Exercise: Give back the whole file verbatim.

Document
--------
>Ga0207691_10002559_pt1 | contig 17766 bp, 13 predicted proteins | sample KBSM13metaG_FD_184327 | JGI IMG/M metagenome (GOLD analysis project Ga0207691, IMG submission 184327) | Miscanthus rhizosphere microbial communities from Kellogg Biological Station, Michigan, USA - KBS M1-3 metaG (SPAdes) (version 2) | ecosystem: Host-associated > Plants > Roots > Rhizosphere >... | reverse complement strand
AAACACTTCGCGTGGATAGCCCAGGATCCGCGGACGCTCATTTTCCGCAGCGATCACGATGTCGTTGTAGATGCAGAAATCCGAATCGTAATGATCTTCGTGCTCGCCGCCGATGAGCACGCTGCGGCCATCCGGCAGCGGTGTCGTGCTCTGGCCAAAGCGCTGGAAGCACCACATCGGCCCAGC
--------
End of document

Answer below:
>Ga0207691_10002559_pt1 | contig 17766 bp, 13 predicted proteins | sample KBSM13metaG_FD_184327 | JGI IMG/M metagenome (GOLD analysis project Ga0207691, IMG submission 184327) | Miscanthus rhizosphere microbial communities from Kellogg Biological Station, Michigan, USA - KBS M1-3 metaG (SPAdes) (version 2) | ecosystem: Host-associated > Plants > Roots > Rhizosphere >... | reverse complement strand
AAACACTTCGCGTGGATAGCCCAGGATCCGCGGACGCTCATTTTCCGCAGCGATCACGATGTCGTTGTAGATGCAGAAATCCGAATCGTAATGATCTTCGTGCTCGCCGCCGATGAGCACGCTGCGGCCATCCGGCAGCGGTGTCGTGCTCTGGCCAAAGCGCTGGAAGCACCACATCGGCCCAGC